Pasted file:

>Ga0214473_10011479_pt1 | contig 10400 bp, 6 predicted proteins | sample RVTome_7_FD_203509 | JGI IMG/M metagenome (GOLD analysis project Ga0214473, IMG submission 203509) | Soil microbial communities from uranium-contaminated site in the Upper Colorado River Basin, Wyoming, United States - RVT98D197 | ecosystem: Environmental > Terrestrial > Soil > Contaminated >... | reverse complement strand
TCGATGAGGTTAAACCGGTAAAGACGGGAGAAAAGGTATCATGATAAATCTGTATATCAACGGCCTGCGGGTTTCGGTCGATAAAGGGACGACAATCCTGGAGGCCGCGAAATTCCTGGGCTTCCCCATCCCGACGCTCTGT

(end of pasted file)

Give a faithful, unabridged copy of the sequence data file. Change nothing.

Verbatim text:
>Ga0214473_10011479_pt1 | contig 10400 bp, 6 predicted proteins | sample RVTome_7_FD_203509 | JGI IMG/M metagenome (GOLD analysis project Ga0214473, IMG submission 203509) | Soil microbial communities from uranium-contaminated site in the Upper Colorado River Basin, Wyoming, United States - RVT98D197 | ecosystem: Environmental > Terrestrial > Soil > Contaminated >... | reverse complement strand
TCGATGAGGTTAAACCGGTAAAGACGGGAGAAAAGGTATCATGATAAATCTGTATATCAACGGCCTGCGGGTTTCGGTCGATAAAGGGACGACAATCCTGGAGGCCGCGAAATTCCTGGGCTTCCCCATCCCGACGCTCTGT